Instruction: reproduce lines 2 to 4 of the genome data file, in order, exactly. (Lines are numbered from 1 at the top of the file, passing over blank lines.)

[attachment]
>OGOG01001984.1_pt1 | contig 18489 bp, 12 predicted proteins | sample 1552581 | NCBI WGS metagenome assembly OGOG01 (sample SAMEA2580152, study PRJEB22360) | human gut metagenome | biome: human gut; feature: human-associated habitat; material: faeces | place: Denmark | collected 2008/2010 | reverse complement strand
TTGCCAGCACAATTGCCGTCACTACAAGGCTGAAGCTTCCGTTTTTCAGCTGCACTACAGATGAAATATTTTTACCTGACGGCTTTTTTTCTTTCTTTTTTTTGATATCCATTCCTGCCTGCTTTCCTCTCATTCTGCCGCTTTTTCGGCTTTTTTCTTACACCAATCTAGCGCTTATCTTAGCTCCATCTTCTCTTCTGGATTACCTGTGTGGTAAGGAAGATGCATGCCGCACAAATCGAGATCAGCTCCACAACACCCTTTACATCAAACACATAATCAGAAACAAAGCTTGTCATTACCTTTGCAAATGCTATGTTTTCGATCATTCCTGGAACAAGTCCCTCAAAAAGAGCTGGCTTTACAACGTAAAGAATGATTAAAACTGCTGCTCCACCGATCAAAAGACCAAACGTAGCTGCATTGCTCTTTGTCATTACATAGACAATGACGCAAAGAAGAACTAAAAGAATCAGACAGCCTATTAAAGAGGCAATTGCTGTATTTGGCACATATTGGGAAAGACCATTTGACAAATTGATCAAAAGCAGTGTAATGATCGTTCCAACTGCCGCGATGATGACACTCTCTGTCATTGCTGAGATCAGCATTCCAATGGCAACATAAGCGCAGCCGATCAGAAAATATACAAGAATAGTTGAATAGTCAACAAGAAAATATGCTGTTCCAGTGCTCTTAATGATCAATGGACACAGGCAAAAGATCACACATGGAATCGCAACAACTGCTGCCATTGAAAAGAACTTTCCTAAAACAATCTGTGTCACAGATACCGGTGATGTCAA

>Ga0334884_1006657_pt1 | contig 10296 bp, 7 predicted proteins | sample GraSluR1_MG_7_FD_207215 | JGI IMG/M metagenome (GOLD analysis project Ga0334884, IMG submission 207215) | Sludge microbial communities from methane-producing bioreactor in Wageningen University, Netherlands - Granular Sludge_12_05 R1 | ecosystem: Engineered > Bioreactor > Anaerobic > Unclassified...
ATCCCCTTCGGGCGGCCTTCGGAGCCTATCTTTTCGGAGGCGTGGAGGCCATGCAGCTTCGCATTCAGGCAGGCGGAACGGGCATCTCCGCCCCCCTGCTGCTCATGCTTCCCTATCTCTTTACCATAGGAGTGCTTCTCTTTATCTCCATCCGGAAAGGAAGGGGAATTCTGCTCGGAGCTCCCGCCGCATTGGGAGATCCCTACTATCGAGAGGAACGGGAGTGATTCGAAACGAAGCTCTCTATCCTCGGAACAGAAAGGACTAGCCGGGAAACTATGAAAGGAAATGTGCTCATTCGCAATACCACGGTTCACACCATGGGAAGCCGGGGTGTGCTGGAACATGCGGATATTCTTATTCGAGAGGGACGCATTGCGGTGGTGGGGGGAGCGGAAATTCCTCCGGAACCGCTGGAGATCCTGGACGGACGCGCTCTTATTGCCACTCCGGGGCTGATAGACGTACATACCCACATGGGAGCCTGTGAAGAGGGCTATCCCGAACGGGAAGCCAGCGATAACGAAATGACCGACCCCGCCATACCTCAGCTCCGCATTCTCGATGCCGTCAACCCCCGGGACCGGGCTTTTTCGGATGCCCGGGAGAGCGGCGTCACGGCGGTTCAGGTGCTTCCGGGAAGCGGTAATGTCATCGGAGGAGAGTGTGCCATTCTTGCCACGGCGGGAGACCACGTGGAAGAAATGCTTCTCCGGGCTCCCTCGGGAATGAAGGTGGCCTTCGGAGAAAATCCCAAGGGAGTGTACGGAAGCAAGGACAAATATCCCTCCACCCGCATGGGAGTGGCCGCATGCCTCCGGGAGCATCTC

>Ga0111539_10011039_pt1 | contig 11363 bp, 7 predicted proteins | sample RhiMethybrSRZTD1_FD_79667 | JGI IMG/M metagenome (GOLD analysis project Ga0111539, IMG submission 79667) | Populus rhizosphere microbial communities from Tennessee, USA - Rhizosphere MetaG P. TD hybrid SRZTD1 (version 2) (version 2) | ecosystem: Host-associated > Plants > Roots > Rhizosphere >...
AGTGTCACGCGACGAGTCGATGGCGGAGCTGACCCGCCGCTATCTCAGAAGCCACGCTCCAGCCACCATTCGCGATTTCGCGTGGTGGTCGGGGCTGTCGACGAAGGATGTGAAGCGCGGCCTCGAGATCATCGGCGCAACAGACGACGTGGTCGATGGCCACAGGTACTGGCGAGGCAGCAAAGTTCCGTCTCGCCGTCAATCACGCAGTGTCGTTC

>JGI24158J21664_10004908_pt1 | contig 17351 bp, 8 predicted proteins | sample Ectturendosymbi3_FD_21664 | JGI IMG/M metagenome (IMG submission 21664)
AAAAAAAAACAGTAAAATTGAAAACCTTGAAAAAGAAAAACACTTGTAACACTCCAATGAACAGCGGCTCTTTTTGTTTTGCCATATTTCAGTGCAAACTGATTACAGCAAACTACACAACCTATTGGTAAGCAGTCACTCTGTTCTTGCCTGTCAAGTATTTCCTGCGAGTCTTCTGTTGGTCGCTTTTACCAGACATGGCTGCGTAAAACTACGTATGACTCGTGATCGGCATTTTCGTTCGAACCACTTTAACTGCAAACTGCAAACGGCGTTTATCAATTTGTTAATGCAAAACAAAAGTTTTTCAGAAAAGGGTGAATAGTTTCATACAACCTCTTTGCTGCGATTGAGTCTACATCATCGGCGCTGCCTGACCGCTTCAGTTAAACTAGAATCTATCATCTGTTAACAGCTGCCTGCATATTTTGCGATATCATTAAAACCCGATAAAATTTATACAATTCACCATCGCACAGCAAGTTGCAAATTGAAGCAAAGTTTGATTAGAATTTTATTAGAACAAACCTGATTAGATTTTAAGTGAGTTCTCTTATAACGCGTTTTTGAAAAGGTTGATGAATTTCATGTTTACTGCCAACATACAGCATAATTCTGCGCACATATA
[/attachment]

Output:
TTGCCAGCACAATTGCCGTCACTACAAGGCTGAAGCTTCCGTTTTTCAGCTGCACTACAGATGAAATATTTTTACCTGACGGCTTTTTTTCTTTCTTTTTTTTGATATCCATTCCTGCCTGCTTTCCTCTCATTCTGCCGCTTTTTCGGCTTTTTTCTTACACCAATCTAGCGCTTATCTTAGCTCCATCTTCTCTTCTGGATTACCTGTGTGGTAAGGAAGATGCATGCCGCACAAATCGAGATCAGCTCCACAACACCCTTTACATCAAACACATAATCAGAAACAAAGCTTGTCATTACCTTTGCAAATGCTATGTTTTCGATCATTCCTGGAACAAGTCCCTCAAAAAGAGCTGGCTTTACAACGTAAAGAATGATTAAAACTGCTGCTCCACCGATCAAAAGACCAAACGTAGCTGCATTGCTCTTTGTCATTACATAGACAATGACGCAAAGAAGAACTAAAAGAATCAGACAGCCTATTAAAGAGGCAATTGCTGTATTTGGCACATATTGGGAAAGACCATTTGACAAATTGATCAAAAGCAGTGTAATGATCGTTCCAACTGCCGCGATGATGACACTCTCTGTCATTGCTGAGATCAGCATTCCAATGGCAACATAAGCGCAGCCGATCAGAAAATATACAAGAATAGTTGAATAGTCAACAAGAAAATATGCTGTTCCAGTGCTCTTAATGATCAATGGACACAGGCAAAAGATCACACATGGAATCGCAACAACTGCTGCCATTGAAAAGAACTTTCCTAAAACAATCTGTGTCACAGATACCGGTGATGTCAA

>Ga0334884_1006657_pt1 | contig 10296 bp, 7 predicted proteins | sample GraSluR1_MG_7_FD_207215 | JGI IMG/M metagenome (GOLD analysis project Ga0334884, IMG submission 207215) | Sludge microbial communities from methane-producing bioreactor in Wageningen University, Netherlands - Granular Sludge_12_05 R1 | ecosystem: Engineered > Bioreactor > Anaerobic > Unclassified...
ATCCCCTTCGGGCGGCCTTCGGAGCCTATCTTTTCGGAGGCGTGGAGGCCATGCAGCTTCGCATTCAGGCAGGCGGAACGGGCATCTCCGCCCCCCTGCTGCTCATGCTTCCCTATCTCTTTACCATAGGAGTGCTTCTCTTTATCTCCATCCGGAAAGGAAGGGGAATTCTGCTCGGAGCTCCCGCCGCATTGGGAGATCCCTACTATCGAGAGGAACGGGAGTGATTCGAAACGAAGCTCTCTATCCTCGGAACAGAAAGGACTAGCCGGGAAACTATGAAAGGAAATGTGCTCATTCGCAATACCACGGTTCACACCATGGGAAGCCGGGGTGTGCTGGAACATGCGGATATTCTTATTCGAGAGGGACGCATTGCGGTGGTGGGGGGAGCGGAAATTCCTCCGGAACCGCTGGAGATCCTGGACGGACGCGCTCTTATTGCCACTCCGGGGCTGATAGACGTACATACCCACATGGGAGCCTGTGAAGAGGGCTATCCCGAACGGGAAGCCAGCGATAACGAAATGACCGACCCCGCCATACCTCAGCTCCGCATTCTCGATGCCGTCAACCCCCGGGACCGGGCTTTTTCGGATGCCCGGGAGAGCGGCGTCACGGCGGTTCAGGTGCTTCCGGGAAGCGGTAATGTCATCGGAGGAGAGTGTGCCATTCTTGCCACGGCGGGAGACCACGTGGAAGAAATGCTTCTCCGGGCTCCCTCGGGAATGAAGGTGGCCTTCGGAGAAAATCCCAAGGGAGTGTACGGAAGCAAGGACAAATATCCCTCCACCCGCATGGGAGTGGCCGCATGCCTCCGGGAGCATCTC